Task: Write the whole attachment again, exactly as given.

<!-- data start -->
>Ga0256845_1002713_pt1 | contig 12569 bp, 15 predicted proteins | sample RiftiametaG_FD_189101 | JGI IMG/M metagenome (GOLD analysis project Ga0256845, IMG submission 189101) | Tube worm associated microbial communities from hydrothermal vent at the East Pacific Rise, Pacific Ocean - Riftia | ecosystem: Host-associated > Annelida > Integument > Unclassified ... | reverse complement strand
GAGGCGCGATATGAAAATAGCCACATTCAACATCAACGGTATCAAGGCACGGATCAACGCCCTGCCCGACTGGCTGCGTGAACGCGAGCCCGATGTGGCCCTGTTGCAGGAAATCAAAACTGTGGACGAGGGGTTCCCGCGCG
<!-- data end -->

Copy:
>Ga0256845_1002713_pt1 | contig 12569 bp, 15 predicted proteins | sample RiftiametaG_FD_189101 | JGI IMG/M metagenome (GOLD analysis project Ga0256845, IMG submission 189101) | Tube worm associated microbial communities from hydrothermal vent at the East Pacific Rise, Pacific Ocean - Riftia | ecosystem: Host-associated > Annelida > Integument > Unclassified ... | reverse complement strand
GAGGCGCGATATGAAAATAGCCACATTCAACATCAACGGTATCAAGGCACGGATCAACGCCCTGCCCGACTGGCTGCGTGAACGCGAGCCCGATGTGGCCCTGTTGCAGGAAATCAAAACTGTGGACGAGGGGTTCCCGCGCG